The Goth Guide to Disneyland

While perusing the Internet last Friday (translation: slacking off), I stumbled across a website for an annual event called Bats Day in the Fun Park. Apparently, it’s a chance for all the goth kids of Southern California to descend on Disneyland for a day of black-clad revelry.

This might come as a surprise to some, but I was a little goth girl in college. Those of you who know me might argue that I haven’t entirely outgrown the phase, so needless to say I was fascinated by the whole Bats Day event. When I mentioned it at dinner with friends on Friday, someone raised the inevitable question: “What does Disneyland have that would interest a goth?”

The Haunted Mansion (my personal favorite) was the first ride that came to mind, but before long I had a growing list of things a goth might love about Disneyland. And so, here’s The Goth Guide to Disneyland:

-Once again, The Haunted Mansion is the best ride ever. How can any goth not love 999 happy haunts frolicking in a Southern plantation home with wall to wall creeps, hot and cold running chills, and enough cobwebs to make a neat freak self-destruct?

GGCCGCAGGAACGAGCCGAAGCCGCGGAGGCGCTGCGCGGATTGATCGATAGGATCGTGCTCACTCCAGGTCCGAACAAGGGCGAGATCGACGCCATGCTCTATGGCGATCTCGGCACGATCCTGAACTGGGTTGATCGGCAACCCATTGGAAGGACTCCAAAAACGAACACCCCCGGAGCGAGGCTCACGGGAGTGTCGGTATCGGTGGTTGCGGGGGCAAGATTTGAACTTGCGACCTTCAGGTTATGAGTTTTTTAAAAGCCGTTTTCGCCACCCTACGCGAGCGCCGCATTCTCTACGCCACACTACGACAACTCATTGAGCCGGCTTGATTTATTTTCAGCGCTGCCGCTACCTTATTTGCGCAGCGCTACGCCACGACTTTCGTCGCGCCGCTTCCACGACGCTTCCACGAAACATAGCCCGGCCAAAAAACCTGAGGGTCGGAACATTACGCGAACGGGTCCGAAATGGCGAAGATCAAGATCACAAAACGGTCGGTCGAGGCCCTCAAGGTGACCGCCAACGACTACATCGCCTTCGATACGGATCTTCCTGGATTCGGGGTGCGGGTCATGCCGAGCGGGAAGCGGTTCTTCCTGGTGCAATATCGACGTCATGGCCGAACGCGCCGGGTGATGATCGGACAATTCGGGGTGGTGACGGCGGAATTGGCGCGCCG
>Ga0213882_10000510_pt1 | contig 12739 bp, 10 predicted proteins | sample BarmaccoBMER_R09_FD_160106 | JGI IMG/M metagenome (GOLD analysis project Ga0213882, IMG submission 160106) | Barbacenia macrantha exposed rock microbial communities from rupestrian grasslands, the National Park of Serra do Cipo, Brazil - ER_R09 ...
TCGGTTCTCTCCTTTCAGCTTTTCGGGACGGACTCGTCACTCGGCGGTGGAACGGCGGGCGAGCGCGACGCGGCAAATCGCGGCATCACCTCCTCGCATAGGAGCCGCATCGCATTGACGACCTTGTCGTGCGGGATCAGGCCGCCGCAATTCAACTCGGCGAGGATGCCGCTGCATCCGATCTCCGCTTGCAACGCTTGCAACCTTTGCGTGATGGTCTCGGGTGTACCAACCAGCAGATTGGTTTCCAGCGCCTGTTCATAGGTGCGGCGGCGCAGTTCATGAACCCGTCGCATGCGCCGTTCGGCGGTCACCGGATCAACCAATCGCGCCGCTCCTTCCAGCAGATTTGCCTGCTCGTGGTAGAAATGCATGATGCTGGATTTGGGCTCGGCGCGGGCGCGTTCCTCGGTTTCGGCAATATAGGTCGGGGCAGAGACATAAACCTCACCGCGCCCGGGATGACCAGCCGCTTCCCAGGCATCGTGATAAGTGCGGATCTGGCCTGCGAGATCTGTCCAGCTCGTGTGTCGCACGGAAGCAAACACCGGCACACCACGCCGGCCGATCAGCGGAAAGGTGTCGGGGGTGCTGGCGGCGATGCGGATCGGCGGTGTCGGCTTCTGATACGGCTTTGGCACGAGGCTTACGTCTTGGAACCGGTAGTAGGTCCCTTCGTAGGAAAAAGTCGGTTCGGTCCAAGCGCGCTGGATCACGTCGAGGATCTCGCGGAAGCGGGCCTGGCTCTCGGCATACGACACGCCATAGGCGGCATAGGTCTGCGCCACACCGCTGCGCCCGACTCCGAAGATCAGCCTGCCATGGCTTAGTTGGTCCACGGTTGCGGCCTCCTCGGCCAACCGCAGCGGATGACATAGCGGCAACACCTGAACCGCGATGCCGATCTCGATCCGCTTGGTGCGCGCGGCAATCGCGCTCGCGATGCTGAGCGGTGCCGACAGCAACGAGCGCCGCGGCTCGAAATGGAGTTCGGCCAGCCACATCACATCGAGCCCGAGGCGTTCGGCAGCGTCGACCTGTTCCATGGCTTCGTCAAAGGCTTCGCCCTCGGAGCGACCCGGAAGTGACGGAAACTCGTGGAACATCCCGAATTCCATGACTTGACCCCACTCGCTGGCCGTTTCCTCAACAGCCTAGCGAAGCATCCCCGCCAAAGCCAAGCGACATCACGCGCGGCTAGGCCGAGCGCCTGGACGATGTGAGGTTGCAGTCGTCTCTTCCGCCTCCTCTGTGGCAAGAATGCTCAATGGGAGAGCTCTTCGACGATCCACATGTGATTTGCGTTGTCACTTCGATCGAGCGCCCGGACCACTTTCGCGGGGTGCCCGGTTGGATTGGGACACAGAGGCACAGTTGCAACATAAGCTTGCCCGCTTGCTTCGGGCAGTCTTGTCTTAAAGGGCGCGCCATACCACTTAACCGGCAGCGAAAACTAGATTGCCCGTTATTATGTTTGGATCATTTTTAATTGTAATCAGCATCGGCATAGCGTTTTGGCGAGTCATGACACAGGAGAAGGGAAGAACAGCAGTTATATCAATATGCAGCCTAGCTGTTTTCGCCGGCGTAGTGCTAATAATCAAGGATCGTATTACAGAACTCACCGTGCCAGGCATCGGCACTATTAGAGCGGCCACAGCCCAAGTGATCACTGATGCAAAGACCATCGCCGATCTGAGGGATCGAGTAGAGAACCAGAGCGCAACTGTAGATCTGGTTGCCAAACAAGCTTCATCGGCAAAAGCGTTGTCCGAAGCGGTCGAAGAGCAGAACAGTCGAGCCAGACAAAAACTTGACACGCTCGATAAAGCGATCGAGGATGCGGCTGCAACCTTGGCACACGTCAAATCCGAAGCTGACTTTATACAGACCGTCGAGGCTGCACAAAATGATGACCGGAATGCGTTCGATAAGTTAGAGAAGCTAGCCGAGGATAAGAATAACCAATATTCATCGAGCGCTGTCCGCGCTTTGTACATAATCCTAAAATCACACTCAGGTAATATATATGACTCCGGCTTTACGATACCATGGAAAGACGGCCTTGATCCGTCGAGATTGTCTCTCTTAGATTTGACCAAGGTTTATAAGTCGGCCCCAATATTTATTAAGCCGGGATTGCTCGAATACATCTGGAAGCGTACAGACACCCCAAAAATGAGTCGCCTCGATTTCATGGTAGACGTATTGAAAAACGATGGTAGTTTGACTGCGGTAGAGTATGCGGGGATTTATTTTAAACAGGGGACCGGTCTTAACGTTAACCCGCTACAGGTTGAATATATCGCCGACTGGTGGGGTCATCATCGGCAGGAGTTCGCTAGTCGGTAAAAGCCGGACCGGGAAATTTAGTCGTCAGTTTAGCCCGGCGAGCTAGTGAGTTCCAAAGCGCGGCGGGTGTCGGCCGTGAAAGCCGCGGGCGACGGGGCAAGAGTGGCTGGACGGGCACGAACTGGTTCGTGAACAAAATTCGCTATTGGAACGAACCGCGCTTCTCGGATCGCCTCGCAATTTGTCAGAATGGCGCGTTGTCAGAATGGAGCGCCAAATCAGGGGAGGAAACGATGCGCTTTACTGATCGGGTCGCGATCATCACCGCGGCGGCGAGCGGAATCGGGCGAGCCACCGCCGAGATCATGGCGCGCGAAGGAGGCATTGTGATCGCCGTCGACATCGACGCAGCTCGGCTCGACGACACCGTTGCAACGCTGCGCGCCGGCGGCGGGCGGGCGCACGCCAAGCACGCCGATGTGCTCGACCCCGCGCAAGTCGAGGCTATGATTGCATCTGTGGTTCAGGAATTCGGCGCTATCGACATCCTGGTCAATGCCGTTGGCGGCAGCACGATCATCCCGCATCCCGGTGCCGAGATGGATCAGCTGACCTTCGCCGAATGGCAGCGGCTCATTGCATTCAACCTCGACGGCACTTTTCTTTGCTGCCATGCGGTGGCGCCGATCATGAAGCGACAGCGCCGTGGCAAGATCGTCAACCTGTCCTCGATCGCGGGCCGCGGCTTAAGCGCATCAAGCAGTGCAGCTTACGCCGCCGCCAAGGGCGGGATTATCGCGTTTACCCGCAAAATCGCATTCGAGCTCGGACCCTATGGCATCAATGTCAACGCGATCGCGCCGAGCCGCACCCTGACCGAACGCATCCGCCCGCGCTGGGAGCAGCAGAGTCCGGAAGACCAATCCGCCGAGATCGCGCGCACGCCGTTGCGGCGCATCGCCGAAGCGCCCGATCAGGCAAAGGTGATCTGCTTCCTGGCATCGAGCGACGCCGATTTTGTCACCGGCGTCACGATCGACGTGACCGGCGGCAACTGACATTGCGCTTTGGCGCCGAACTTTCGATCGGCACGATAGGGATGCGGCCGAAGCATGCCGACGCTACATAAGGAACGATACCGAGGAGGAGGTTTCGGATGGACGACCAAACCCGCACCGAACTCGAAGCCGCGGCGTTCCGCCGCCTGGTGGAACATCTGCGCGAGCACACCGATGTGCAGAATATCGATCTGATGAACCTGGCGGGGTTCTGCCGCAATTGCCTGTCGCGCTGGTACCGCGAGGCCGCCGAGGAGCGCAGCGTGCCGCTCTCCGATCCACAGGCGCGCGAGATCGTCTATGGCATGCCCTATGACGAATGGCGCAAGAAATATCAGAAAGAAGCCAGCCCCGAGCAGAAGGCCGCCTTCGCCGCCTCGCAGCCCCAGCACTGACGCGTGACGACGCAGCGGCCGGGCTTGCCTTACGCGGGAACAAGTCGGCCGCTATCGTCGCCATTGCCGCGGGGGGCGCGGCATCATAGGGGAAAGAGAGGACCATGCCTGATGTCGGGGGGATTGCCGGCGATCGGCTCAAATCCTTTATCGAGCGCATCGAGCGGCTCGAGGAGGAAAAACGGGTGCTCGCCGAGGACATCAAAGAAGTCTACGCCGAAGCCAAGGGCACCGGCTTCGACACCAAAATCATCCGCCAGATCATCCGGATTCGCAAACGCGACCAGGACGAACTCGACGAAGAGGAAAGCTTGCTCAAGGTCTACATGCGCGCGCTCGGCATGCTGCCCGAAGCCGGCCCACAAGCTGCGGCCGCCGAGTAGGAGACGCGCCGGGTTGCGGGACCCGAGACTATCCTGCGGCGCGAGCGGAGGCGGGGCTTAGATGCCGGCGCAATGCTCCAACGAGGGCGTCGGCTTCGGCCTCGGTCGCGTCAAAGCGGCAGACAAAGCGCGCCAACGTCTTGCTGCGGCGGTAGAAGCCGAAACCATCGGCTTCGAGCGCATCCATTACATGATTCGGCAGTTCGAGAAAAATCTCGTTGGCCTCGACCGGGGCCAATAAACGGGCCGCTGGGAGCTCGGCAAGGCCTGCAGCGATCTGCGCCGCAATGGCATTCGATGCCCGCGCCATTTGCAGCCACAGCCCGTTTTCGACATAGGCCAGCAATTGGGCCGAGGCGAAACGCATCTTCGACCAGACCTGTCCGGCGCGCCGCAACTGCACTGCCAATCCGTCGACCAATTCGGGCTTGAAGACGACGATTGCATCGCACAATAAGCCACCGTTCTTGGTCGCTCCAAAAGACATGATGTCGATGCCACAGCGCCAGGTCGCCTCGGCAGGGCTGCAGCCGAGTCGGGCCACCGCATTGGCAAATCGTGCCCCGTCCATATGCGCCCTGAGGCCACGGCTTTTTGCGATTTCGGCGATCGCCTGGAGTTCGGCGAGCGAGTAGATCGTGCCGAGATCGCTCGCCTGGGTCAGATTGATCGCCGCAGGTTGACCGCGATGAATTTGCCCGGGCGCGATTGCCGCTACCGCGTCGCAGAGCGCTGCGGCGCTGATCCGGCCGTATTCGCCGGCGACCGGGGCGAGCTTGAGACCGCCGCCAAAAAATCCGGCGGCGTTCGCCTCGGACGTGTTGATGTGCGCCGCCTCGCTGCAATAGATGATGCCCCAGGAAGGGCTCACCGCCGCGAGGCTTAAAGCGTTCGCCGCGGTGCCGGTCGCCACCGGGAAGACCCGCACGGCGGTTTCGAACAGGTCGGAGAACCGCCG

-Mr. Toad’s Wild Ride: Come on, where else can you go on a ride that ends in HELL? My husband Ed never visited the Magic Kingdom before the Toad ride there was replaced by Pooh, so when we went to Disneyland in October I dragged him on it. After the ride, Ed gave me a bewildered look. “Mr. Toad got a raw deal,” he said. “He was just a fun-loving little guy who liked to drive fast, and they sent him to hell!”

-Pirates of the Caribbean gets on the list for two things. The first part of the ride roams through caves that are bursting with skeletons, giving it immediate inclusion on the list. Plus, some of the costumes on those pirates and wenches would be perfect with a pair of big black boots.

-Snow White’s Scary Adventures might be in Fantasyland, but it’s dark and creepy, in its own neon-painted plywood sort of way. I know it’s a kids’ ride, but I still like it.

-The walkway the cuts from The Village Haus restaurant in Fantasyland over to Big Thunder Mountain Railroad has to be one of the darkest areas of the park. I used to be in California once a month for work, and I bought an annual pass to Disneyland so I could head over there for a couple hours at night after leaving the office. On a weeknight near closing time, that stretch of sidewalk can be dark and lonely. It’s the kind of place where you’d expect to find a vampire lurking. Or a goth who thinks he’s a vampire.

What have I forgotten? If you have any additions for the list, let me know!

Beth Dolgner

Beth Dolgner is a freelance writer and editor whose work encompasses everything from motorcycles to ghost stories. She is a devoted Boba Fett fan and a member of the 501st Legion.

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